state governments told u.s. senators how to vote -- 3/7/14

Today's selection -- from John Tyler by Gary May. To a degree unimaginable today, America in the early 1800s was governed through its states, and the federal government in Washington D.C. was secondary. In 1809, more than twenty years after the adoption of the Constitution, future president John Tyler railed against the thought of "a supreme executive" or a "supreme legislature" and thought congress should have no power to veto state laws. And U.S. Senators were expected to vote as instructed by state governments, since in fact they were elected by that state governments.

An engraving of Tyler in his mid-thirties
(c. 1826) as Governor of Virginia.

"Like his father before him, John Tyler found his calling in public service. There was no more noble and necessary profession. '[G]ood and able Men had better govern than be gover'd,' the Judge believed, 'since 'tis possible, indeed highly probable, that if the able and good withdraw themselves from Society, the venal and ignorant will succeed.' Tyler chose the law because, he said, it was 'the high road to fame.' His father was his first mentor, followed by his cousin Samuel Tyler; in 1809, when his father became governor, John went to work with a William and Mary alumnus, Edmund Randolph, the former U.S. attorney general. Tyler loved the law but not the way Randolph, a Federalist, interpreted it. 'He proposed a supreme national government,' a sickened Tyler recalled, 'with a supreme executive, a supreme legislature, and a supreme judiciary, and a power in Congress to veto state laws.' Nothing could have been farther from the republican ideal. ...

"Given Tyler's profession and social standing in Charles City County, it is not surprising that he won election to the Virginia House of Delegates in 1811, when he was just twenty-one. Instead of quietly learning from his more experienced colleagues and refraining from bold action, Tyler, barely a month after assuming office in December 1811, took on Virginia's two U.S. senators.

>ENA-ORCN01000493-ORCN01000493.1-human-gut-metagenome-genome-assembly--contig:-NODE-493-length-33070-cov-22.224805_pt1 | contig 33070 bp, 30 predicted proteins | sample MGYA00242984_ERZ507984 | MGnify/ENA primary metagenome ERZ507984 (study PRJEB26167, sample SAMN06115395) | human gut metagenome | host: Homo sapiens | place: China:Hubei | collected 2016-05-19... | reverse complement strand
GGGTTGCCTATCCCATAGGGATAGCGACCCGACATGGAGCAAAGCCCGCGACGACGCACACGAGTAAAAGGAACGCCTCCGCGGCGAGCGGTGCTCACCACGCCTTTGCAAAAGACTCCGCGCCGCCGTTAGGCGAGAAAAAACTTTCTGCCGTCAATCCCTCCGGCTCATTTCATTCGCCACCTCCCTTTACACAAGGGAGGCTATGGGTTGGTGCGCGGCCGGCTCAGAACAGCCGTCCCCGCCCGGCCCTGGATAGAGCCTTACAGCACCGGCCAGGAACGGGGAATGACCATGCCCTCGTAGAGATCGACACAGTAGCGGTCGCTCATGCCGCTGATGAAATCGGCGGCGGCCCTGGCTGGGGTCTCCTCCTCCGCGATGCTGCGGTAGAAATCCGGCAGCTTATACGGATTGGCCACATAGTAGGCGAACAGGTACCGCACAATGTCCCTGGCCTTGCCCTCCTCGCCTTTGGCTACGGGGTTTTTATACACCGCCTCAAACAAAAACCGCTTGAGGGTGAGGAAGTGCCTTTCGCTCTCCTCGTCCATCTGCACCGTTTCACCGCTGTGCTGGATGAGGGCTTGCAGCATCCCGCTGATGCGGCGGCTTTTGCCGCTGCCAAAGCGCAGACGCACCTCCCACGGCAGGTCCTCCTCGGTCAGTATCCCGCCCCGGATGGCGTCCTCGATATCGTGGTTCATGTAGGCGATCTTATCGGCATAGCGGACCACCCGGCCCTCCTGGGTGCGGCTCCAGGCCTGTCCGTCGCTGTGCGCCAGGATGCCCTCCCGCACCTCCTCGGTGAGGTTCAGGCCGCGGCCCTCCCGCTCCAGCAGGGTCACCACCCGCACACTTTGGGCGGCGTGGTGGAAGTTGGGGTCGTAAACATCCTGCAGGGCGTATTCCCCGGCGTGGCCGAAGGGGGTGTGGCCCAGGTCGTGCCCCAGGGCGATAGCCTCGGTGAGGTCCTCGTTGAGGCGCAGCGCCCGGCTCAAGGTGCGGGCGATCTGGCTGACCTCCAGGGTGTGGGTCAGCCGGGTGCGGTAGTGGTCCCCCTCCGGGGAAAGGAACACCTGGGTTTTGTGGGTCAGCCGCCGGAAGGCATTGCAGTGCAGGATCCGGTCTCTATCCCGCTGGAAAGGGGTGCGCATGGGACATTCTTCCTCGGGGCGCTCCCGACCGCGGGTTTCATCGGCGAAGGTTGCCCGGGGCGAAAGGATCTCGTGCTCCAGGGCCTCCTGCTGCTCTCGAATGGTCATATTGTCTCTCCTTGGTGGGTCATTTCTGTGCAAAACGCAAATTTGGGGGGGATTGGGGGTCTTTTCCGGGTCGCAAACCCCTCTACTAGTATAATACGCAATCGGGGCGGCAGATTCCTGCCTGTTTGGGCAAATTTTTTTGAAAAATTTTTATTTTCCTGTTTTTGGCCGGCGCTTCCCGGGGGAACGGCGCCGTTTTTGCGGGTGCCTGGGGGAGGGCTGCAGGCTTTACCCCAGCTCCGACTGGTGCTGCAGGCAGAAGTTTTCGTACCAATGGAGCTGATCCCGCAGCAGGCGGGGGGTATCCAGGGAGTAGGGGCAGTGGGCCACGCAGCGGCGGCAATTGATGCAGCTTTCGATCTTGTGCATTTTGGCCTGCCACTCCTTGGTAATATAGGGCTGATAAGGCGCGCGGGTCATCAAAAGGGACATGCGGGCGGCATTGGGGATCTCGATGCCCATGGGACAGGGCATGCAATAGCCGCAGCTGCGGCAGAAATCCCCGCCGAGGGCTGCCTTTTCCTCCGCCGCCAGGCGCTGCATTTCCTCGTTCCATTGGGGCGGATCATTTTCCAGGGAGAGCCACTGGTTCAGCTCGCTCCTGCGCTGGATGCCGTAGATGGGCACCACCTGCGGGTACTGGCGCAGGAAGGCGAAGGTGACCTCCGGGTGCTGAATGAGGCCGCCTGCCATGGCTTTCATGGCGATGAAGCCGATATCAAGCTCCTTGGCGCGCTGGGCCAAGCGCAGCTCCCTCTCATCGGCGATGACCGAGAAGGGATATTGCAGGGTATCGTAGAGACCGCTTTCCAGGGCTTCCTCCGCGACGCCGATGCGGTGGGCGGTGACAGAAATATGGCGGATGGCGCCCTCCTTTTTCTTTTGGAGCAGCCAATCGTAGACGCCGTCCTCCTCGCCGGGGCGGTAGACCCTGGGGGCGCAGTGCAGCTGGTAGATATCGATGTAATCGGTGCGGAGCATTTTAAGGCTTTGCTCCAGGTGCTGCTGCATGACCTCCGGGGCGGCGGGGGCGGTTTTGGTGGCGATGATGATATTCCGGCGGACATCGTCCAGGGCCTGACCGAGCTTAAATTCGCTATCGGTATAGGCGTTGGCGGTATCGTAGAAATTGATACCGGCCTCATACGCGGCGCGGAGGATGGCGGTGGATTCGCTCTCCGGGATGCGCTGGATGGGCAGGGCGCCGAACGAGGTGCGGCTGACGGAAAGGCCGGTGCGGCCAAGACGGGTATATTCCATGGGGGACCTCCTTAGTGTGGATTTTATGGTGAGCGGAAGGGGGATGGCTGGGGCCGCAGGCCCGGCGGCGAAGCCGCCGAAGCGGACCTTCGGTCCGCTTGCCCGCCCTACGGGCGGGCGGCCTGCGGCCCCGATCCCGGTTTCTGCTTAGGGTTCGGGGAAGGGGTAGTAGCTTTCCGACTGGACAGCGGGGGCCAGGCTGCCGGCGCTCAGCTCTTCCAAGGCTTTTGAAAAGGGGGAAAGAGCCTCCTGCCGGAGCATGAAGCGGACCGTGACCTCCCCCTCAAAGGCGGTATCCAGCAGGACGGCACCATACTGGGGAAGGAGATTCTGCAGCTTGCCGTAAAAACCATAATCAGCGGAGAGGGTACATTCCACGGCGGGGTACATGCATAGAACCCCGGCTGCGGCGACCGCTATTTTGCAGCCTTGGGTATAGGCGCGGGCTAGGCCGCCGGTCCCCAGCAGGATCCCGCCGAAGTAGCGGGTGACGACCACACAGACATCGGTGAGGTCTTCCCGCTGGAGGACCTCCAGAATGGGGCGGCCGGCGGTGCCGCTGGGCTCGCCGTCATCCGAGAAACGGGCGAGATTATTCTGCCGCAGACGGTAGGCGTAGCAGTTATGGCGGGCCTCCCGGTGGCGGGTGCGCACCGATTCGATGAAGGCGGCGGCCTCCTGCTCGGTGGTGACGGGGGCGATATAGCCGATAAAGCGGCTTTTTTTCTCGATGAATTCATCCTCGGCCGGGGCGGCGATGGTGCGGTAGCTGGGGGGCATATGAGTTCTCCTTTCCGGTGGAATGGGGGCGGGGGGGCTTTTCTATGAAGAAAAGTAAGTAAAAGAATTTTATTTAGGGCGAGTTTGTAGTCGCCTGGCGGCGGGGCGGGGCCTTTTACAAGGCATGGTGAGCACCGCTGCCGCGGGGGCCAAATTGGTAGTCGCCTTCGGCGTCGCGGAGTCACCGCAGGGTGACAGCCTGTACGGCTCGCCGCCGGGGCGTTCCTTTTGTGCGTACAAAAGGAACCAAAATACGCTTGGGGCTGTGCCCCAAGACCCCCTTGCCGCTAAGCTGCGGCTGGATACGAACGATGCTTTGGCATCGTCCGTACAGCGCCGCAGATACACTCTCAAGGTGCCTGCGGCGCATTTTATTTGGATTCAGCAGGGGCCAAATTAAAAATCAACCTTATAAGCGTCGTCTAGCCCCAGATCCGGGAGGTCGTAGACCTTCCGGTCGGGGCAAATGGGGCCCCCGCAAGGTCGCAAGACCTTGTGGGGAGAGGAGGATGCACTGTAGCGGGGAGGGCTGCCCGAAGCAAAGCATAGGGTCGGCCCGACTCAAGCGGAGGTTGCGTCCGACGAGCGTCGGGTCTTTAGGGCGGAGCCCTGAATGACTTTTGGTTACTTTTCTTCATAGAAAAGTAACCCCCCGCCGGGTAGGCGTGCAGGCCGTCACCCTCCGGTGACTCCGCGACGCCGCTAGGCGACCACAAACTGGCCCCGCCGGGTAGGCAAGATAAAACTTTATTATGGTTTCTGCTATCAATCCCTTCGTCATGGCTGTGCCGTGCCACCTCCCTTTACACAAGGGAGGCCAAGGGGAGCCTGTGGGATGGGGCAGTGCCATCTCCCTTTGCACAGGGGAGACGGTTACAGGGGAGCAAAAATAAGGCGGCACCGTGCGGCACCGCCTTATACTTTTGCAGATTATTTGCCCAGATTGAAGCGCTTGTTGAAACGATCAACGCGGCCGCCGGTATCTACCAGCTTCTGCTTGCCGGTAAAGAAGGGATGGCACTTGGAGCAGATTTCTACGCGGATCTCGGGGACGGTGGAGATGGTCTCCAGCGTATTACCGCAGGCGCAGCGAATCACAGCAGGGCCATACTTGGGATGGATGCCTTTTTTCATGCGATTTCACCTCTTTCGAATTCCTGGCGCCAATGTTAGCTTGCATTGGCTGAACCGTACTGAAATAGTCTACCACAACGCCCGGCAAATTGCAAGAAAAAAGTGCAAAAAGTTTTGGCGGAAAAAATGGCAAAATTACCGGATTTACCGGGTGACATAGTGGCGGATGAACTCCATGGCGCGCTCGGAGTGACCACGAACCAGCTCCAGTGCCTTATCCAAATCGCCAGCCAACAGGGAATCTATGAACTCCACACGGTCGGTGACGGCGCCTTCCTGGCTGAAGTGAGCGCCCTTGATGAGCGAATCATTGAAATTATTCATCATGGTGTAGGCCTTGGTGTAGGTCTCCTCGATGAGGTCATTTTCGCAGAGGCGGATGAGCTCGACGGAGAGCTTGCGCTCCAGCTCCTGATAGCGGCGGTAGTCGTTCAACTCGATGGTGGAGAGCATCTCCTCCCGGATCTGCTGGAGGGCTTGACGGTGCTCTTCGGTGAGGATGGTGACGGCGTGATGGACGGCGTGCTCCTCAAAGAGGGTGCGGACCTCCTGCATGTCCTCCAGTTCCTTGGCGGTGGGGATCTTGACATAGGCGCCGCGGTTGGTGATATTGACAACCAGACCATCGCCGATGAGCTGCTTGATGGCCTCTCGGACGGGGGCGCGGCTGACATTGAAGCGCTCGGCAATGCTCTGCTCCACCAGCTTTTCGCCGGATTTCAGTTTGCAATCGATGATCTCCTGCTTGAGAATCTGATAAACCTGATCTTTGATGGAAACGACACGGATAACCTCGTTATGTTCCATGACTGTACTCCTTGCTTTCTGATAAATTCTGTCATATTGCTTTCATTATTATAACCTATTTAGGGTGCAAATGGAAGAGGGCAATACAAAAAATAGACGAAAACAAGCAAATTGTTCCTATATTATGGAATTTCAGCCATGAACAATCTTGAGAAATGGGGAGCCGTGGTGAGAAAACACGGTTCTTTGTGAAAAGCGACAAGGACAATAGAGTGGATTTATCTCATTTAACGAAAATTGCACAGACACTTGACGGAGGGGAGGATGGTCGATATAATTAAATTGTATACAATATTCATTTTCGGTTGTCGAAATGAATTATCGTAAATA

A Quarrel between a Federalist and a Republican in the House of Representatives.

"In the previous session, the statehouse had instructed Senators William Branch Giles and Richard Brent to oppose the rechartering of the Bank of the United States, which many states' rights republicans, Tyler among them, considered unconstitutional. When they ignored the 'sacred' custom of legislative instruction and voted in favor of the bank, Tyler was furious. Without seeking the advice of more senior delegates, he introduced three resolutions censuring Giles and Brent, despite each man's long record of public service. Their 'conduct,' Tyler said, was 'incompatible with the principles of a Republican government.' In his view, Giles and Brent 'did cease to be the true and legitimate representatives of this State.' No records exist to indicate how Tyler's colleagues reacted, but they must have been upset because the resolutions were sent to a committee, which softened their inflammatory language. Still, the final draft embodied Tyler's opinion that U.S. senators must follow the legislature's instructions, and the Virginia House approved it overwhelmingly. Tyler's victory did not entirely satisfy him, however. Almost a year later, in December 1812, Tyler voted to table the reading of a message from Senator Giles, an attempt to silence his opponent."


Gary May


John Tyler (The American Presidents Series: The 10th President, 1841-1845)


Times Books, Henry Holt and Company


Copyright 2008 by Gary May


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